DICK BAYNTON: The Politics of Knowledge

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Dick Baynton

Knowledge is one of the important core competencies of all people worldwide. Nearly all living residents on Earth have some knowledge. Knowledge arises from observation, experience, on-the-job training and classroom teaching and learning at all levels of institutional education. Classroom education starts with pre-school and goes on to elementary, middle, high school, trade schools and colleges.

Here in the U.S. we respect the knowledge that we are the largest contributor to commerce in the world and also the most formidable military power. On the flip side of that coin is our formal public educational system that is ranked 24th in reading, 25th in science and 35th in math by PISA (Program for International Student Assessment), a division of the OECD (Organization for Economic Co-operation and Development).

The data gathered was from 540,000 15-year-old students in 72 countries.  Although literacy in the U.S. is very high, several other nations boast 100% literacy of their people (ability to read and write). One study indicated that 19% of U.S. high school graduates have trouble reading.

Formal education is included in our taxes but gets more expensive after high school graduation. As an acknowledged leader in creative developments in technology and industry, why isn’t our country among (at least) the top 10? Probably because education has become a victim of politicization in the U.S.

Among other problems, schools have become bastions of liberal, progressive politically correct teaching and learning and our culture has shifted from students living in family havens to ‘random relationships’ and ‘blended families.’ For example a 4th-grade lady teacher told me that in her class of 21 pupils, only one had both a Mom and Dad present on parent’s night at the school.

Teachers in all grades through high school are responsible for teaching courses of study but also teaching manners and basic discipline. Thus, teachers spend some of their time teaching subjects required and some of their time in disciplinary activity unrelated to the teaching/learning process. K-12 educations are generally overseen and guided by local school boards and appointed superintendents and principals of individual schools.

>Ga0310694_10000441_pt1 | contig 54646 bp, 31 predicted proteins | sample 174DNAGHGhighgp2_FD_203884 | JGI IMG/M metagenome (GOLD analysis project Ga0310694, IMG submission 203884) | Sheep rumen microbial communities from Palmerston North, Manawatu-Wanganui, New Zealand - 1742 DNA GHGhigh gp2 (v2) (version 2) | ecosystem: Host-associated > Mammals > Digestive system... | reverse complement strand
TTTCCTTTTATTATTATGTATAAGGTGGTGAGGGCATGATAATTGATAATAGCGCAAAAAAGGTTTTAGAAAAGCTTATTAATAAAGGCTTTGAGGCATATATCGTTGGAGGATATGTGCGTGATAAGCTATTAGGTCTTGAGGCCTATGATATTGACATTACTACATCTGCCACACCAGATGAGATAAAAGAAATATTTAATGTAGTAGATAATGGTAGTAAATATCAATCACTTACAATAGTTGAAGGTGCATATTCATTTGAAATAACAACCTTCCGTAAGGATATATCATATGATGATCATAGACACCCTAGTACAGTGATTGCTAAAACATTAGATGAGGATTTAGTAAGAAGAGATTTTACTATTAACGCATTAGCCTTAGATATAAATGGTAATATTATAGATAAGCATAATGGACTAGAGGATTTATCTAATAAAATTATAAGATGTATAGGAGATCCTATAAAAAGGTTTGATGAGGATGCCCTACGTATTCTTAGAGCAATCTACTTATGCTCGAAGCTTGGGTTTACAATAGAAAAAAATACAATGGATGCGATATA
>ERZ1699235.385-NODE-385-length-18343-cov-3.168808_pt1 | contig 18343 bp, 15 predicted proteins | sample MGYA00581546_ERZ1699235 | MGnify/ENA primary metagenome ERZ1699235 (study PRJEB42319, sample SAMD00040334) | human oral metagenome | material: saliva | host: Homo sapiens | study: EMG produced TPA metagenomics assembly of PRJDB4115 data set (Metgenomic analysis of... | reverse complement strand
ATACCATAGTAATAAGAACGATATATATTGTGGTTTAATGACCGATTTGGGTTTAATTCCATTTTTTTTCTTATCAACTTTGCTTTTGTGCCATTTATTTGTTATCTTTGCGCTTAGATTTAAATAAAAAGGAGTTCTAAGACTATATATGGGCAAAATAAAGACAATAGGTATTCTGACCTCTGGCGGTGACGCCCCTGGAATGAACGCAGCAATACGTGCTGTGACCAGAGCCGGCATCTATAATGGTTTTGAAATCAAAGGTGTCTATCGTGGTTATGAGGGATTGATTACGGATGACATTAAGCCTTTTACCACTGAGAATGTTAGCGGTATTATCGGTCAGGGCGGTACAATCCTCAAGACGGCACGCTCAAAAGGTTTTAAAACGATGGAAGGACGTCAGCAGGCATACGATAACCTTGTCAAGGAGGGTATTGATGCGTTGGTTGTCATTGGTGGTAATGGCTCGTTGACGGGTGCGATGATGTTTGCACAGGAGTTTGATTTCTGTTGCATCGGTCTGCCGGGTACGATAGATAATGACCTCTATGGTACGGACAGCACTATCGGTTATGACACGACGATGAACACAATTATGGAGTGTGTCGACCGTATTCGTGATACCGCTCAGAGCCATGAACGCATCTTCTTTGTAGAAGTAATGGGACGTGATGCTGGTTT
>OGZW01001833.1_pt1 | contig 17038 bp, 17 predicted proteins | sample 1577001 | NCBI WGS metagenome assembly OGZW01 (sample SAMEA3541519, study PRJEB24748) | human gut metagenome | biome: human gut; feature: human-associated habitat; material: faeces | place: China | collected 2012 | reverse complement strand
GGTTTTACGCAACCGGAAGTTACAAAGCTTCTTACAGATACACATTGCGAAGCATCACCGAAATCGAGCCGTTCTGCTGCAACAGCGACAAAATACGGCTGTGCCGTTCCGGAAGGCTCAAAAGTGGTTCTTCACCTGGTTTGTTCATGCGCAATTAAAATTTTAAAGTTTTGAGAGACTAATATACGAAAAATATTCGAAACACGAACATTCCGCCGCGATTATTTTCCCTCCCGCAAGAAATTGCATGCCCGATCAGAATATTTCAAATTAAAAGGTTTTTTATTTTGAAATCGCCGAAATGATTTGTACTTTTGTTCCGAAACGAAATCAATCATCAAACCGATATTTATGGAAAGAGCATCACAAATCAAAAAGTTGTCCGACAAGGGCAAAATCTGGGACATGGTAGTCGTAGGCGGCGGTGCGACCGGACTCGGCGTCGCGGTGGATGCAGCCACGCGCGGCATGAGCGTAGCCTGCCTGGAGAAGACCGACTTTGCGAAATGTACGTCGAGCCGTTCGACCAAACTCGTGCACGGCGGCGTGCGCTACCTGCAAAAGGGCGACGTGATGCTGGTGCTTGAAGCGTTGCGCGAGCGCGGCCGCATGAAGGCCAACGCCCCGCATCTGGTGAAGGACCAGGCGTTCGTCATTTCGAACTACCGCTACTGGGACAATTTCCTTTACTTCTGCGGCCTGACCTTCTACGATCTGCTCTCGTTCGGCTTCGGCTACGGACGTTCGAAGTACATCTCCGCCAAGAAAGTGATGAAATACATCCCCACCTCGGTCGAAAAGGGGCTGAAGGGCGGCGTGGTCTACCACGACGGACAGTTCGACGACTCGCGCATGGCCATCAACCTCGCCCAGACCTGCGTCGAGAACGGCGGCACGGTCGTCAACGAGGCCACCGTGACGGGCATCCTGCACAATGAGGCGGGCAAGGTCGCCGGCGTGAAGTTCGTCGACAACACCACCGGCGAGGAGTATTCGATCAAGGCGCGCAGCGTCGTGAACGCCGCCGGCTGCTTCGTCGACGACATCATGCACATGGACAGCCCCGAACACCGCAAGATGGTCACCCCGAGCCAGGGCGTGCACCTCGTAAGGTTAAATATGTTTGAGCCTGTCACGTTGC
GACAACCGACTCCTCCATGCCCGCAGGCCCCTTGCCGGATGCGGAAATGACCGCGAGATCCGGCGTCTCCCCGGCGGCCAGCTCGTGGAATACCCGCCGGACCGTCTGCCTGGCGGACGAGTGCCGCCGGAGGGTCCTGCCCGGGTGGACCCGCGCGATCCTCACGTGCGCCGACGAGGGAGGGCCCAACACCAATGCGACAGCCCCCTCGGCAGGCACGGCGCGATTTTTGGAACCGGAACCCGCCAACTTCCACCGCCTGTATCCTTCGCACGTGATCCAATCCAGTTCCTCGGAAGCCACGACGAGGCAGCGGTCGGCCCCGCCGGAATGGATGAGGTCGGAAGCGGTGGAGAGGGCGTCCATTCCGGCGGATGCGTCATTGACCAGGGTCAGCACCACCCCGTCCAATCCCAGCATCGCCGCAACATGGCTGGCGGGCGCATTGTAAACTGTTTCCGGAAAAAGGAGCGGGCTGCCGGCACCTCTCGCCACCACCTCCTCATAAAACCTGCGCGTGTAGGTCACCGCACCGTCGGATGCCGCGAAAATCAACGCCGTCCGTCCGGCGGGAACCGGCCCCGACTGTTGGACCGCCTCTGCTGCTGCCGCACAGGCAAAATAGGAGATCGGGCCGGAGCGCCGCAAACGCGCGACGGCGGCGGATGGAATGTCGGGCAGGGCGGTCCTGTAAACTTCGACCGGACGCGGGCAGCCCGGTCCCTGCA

In many school districts throughout the land, teachers unions have become more insistent on increased compensation and retirement benefits than learning results of their students (accountability). The two largest teachers unions NEA (National Education Association) and AFT (American Federation of Teachers) showered Democratic politicians with about $40 million in donations in 2018. This legal arm-twisting (amounting to extortion/blackmail) advocates limiting vouchers and charter schools because unions are not yet in charge politically and operationally.

In order to inculcate students with learning, teachers unions contribute 99.9% of their political contributions to liberal progressive Democratic causes. There are 100,000 public K-12 schools in the nation with 49.5 million students and 3.1 million teachers (there are about 5 million students in private K-12 schools).

New York City Mayor Bill Di Blasio is opposed to charter schools even though a successful charter school network named ‘Democracy Prep’ can’t expand due to his favoritism of teachers union money over educating the diversity of students in the city. As evidence of this flawed government policy, the waiting list to get into charter schools in NYC is 50,000 youngsters (and their parents).

Wisconsin Governor Tony Evers a Democrat wants to limit the number of charter schools and discontinue vouchers. Chicago’s ‘Noble Network of Charter Schools’ where 98% of students are Black or Hispanic; 80% of graduates enter four-year colleges and universities while just 42% of graduating seniors from Chicago public schools matriculate to college.

In February of this year, teachers walked off the job to defeat school choice and accountability legislation in West Virginia. In January teachers in Los Angeles walked off the job; about 12% of graduates attend college and more than 60% are not proficient in math and English. An estimated 245,000 students have left the area over the past 15 years due to low performing schools.

Political money is tantalizing but toxic; it comes from teacher’s purses, wallets and union treasuries and buys politicians and government officials’ support and advocacy. Essentially, liberal progressives have taken over education reform. Our politicians and teachers unions are more mesmerized by money than they are dedicated to the goal of superlative educations for our youths.

Dick Baynton